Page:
Jennifer B. Davis
I am not telling you anything new when I say that online communities are becoming more important than actual communities in some cases. Can you rattle off the names of 5 people whose blog your read? Can you rattle of the names of 5 of your neighbors? This is not to judge (we are horrible at meeting neighbors and I haved bake a "welcome to the neighborhood" batch of cookies in...well, I don't know if I have ever done that, although I have thought of it).

So, online communities are important. You know about LinkedIn, MySpace, Facebook, etc. I hear about new ones like Damsels in Success (clever name) targeting professional women. What if none of these exactly fits the community that you'd like to be a part of? Why not start your own?

The leader in social network tools is Ning, who boasts 80,000 networks. Whether you are a Phish fan, in the advertising business, addicted to One Tree Hill, or a proud graduate of the Blue Springs High School class of 1987, you can find or create your own community. Like all good things on the web, there is a free option (ad-supported). They have private label options for corporate communities, premium options that include your own domain name, and for $19.95 you can set-up to run your own ads on your social network and create your own media empire.

To broaden your options, you should also check out KickApps, which is a similar thing, but emphasizes "rich media community experience" and all the content gets displayed in a Flash viewer. They have some cool viral elements like widgets that others can embed to help spread the word about your community. Again, it is an ad-support, no-cost-to-you business model.

As an aside, a visit to Ning and KickApps illustrates the yin and yang of website design and voice. One is power-punching and athletic (as in rugby) the other is more ethereal and poised (as in yoga). Just goes to show how different visions and brands can manifest themselves online.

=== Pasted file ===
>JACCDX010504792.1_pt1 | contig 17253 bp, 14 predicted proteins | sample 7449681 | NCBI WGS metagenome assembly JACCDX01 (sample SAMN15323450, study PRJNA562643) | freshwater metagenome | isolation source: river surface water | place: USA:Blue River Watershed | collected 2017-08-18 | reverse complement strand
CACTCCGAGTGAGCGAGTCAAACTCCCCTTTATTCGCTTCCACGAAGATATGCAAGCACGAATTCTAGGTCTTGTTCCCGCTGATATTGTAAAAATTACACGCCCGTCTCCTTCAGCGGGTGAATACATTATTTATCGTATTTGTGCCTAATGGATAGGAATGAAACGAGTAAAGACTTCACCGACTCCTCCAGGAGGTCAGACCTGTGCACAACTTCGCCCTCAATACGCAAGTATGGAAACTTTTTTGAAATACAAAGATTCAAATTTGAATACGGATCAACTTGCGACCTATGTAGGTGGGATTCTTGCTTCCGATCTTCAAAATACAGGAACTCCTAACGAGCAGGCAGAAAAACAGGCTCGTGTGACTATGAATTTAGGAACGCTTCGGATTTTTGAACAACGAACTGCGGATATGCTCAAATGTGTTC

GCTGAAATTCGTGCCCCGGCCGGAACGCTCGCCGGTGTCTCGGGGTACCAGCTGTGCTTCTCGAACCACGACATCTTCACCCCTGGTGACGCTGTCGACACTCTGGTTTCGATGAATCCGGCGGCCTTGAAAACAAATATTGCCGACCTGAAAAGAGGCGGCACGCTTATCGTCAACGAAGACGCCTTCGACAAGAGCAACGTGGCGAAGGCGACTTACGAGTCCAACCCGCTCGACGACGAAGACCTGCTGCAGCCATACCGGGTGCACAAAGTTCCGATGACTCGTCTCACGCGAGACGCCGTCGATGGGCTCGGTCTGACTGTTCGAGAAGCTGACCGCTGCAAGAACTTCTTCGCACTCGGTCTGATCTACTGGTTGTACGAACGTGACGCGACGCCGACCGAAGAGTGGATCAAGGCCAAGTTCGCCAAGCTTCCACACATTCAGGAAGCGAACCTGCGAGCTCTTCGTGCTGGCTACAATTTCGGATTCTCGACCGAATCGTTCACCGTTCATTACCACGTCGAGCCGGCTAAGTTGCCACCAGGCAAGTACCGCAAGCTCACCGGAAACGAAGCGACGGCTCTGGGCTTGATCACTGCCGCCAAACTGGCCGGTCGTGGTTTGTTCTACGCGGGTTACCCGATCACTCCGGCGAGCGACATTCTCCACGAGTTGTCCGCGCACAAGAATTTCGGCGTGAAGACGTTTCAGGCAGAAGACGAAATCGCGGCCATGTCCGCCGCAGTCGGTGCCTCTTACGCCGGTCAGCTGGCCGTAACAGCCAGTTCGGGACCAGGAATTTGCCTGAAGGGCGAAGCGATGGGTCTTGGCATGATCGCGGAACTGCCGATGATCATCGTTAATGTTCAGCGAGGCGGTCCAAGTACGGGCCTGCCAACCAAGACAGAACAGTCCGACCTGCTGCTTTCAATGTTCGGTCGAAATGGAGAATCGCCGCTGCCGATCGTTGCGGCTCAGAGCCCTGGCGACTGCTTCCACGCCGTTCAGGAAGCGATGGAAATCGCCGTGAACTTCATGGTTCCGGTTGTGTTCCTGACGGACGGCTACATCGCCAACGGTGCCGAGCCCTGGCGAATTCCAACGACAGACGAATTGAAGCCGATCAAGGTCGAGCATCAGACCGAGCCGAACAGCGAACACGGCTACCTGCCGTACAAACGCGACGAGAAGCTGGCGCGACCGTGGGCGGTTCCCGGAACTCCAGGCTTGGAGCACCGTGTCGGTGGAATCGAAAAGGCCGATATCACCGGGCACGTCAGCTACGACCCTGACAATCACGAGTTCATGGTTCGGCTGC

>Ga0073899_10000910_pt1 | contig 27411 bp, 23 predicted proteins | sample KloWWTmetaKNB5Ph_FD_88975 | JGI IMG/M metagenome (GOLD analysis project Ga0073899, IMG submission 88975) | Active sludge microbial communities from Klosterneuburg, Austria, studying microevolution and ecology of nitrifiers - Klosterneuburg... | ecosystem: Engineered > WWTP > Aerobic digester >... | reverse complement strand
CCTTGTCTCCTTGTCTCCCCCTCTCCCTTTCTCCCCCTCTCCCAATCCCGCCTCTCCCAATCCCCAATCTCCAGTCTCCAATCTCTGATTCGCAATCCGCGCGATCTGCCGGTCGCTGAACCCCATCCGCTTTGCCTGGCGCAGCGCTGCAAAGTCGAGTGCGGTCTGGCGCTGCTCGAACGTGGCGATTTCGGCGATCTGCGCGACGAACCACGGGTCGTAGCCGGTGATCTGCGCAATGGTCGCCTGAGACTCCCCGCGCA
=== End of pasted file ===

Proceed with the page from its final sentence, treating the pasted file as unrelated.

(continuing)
According to TechCrunch there are others that do this as well including CrowdVine, GoingOn, CollectiveX,, PeopleAggregator, Haystack, Onesite. They did a handy comparison chart that you might find interesting.

Now, I bring this up because I wonder if tools like this are being used for more than connecting with classmates and industry professionals? I could see these tools being a very powerful foundation for a church or ministry website, as it could include published content (sermons, songs, articles, announcements about upcoming ministries), as well as forums and places where parishoners could post their own photos of events or discussions about related topics.

I wonder also if any of these sites allow the network administrators to charge for membership to their networks? This could be interesting as an extension of a college course or the like and if there was a way to charge, this would be a very interesting "lab fee" item.
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